The Challenge of Declining K–12 Enrollment in Northern New England
Abstract: COVID-related public health concerns and declining tax revenues raised or continue to raise important questions throughout the country about when and how to restart schools and how to fund them in the near term. For communities across northern New England, there are also fundamental, longer-term concerns over declines in the student population that will still confront districts well beyond the current academic year. In every county in New Hampshire, Maine, and Vermont, the number of young residents has declined over the last two decades. Northern New England is not alone in facing this demographic shift, but it nonetheless poses challenges to the sustainability of local economies and public services, particularly schools. Rising costs have combined with declining enrollment to drive up per-pupil expenditures on elementary and secondary education. Each New England state saw a substantial decline in revenue in fiscal year 2020 and is projected to see more losses in FY2021. In response, school administrators and policymakers have taken steps to try to reduce the anticipated budget shortfalls. State policymakers and local districts across the region have also responded to the longer-term issue of declining school-age population by consolidating school districts, closing schools, and in some cases, reducing K–12 expenditures. Fourteen percent of the northern New England public schools that were open in 2000 are now closed. The communities with the largest declines in enrollment are among those that reduced school expenditures by a rate that nearly matched the rate at which their enrollment decreased; nevertheless, per-pupil spending rose in their counties and nearly every other county. Projections call for the school-age population of northern New England to continue to decline into 2030, suggesting that additional changes may be needed to adequately serve the residents of the affected communities.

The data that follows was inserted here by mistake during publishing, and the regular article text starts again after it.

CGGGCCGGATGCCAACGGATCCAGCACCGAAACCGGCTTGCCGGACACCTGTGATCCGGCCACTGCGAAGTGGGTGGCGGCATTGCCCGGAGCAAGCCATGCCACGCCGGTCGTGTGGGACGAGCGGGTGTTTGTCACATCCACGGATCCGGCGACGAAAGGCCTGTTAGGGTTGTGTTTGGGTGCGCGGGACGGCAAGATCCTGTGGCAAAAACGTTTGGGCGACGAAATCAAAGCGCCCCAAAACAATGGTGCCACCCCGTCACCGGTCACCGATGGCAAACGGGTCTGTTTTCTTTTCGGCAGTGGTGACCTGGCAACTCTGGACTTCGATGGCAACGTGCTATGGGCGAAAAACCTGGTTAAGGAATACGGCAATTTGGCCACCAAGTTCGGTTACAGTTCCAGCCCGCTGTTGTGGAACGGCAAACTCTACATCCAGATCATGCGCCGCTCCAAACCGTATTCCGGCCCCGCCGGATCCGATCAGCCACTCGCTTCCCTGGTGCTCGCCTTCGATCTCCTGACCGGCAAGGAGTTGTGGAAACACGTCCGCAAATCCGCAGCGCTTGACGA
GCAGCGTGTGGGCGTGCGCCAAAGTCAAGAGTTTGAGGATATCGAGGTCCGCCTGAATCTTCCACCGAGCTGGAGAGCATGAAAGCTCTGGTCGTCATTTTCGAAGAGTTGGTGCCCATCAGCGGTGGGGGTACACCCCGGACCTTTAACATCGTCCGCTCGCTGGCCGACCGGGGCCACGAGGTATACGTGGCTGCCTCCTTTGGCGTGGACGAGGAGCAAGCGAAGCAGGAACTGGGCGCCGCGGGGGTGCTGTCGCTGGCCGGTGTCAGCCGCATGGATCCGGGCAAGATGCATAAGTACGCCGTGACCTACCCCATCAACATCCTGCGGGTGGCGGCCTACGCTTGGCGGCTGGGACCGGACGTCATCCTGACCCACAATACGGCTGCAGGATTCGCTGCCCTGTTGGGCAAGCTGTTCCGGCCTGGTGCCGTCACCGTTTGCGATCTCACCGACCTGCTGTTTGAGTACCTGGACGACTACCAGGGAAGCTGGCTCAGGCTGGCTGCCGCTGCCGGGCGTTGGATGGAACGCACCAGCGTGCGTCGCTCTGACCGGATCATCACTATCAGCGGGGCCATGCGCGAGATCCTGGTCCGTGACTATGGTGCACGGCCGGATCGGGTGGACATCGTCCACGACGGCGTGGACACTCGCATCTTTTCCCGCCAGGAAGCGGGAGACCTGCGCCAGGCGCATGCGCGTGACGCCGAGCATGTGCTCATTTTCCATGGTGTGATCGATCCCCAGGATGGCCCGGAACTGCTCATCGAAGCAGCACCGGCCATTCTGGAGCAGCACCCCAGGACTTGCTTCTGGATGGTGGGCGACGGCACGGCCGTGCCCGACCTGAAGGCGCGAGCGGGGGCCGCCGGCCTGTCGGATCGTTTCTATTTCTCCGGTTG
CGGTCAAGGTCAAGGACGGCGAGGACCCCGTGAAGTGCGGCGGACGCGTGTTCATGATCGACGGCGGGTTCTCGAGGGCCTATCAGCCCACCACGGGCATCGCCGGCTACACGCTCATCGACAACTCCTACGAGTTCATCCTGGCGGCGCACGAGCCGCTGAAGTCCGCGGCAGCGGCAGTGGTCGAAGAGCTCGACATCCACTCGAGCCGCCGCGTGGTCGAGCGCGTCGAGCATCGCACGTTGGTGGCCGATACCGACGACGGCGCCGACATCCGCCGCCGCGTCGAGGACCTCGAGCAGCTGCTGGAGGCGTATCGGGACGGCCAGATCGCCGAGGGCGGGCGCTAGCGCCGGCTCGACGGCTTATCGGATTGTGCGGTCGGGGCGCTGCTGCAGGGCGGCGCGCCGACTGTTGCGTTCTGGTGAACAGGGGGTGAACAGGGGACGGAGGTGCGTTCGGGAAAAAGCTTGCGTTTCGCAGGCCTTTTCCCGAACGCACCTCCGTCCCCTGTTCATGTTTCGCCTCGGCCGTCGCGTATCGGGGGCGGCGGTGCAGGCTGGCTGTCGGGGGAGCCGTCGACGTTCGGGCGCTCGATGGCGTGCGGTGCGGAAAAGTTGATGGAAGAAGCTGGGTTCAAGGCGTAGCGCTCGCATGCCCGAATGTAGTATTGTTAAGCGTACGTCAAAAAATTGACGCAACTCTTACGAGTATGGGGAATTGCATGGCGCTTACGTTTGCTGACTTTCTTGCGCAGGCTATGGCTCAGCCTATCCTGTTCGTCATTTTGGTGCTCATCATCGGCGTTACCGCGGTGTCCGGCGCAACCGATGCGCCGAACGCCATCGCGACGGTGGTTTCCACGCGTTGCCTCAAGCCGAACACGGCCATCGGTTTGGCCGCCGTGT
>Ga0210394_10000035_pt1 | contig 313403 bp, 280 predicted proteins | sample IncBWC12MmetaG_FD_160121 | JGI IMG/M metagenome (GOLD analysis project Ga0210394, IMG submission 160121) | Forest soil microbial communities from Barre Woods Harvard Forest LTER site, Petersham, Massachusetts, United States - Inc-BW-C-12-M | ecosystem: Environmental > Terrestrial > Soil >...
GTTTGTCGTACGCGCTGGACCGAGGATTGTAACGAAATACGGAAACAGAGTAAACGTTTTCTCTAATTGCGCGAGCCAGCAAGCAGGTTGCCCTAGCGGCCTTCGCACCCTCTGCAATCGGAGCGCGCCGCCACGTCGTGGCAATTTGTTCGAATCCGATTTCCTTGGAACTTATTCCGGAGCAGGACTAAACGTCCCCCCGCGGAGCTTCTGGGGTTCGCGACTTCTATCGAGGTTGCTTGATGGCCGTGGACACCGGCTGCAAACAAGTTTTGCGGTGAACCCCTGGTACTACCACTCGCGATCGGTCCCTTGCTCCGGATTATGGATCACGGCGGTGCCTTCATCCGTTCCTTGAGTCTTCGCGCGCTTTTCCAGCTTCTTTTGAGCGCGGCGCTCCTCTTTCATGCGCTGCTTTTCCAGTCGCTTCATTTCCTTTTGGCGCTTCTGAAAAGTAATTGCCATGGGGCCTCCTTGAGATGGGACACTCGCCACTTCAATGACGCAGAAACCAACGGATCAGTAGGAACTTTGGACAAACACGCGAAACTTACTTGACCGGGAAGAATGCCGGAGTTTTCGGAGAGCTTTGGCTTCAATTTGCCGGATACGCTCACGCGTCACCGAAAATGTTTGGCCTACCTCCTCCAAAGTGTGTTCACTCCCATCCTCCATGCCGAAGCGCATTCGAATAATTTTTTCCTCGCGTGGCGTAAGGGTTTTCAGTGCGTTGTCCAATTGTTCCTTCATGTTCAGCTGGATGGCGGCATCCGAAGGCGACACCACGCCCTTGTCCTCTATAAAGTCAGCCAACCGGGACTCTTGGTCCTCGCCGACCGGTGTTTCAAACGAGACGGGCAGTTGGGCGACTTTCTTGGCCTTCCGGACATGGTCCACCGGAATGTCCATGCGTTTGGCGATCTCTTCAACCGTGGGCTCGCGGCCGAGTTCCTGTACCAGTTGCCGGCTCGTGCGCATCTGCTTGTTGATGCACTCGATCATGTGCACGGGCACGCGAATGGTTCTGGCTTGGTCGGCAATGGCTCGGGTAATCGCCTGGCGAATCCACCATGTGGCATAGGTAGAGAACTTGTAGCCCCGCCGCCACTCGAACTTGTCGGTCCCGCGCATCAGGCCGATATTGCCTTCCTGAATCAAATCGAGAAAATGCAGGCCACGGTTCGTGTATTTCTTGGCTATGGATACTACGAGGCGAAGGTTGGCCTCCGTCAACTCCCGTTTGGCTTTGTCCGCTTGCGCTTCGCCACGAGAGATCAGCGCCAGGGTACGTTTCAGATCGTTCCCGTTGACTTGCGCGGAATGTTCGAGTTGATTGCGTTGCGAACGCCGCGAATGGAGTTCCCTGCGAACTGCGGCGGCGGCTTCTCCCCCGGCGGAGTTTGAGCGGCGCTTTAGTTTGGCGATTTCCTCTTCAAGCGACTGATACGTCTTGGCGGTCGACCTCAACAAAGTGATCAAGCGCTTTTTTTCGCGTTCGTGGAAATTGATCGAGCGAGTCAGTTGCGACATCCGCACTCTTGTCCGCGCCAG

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Provider: Federal Reserve Bank of Boston
Part of Series: New England Public Policy Center Regional Brief
Publication Date: 2020-09-15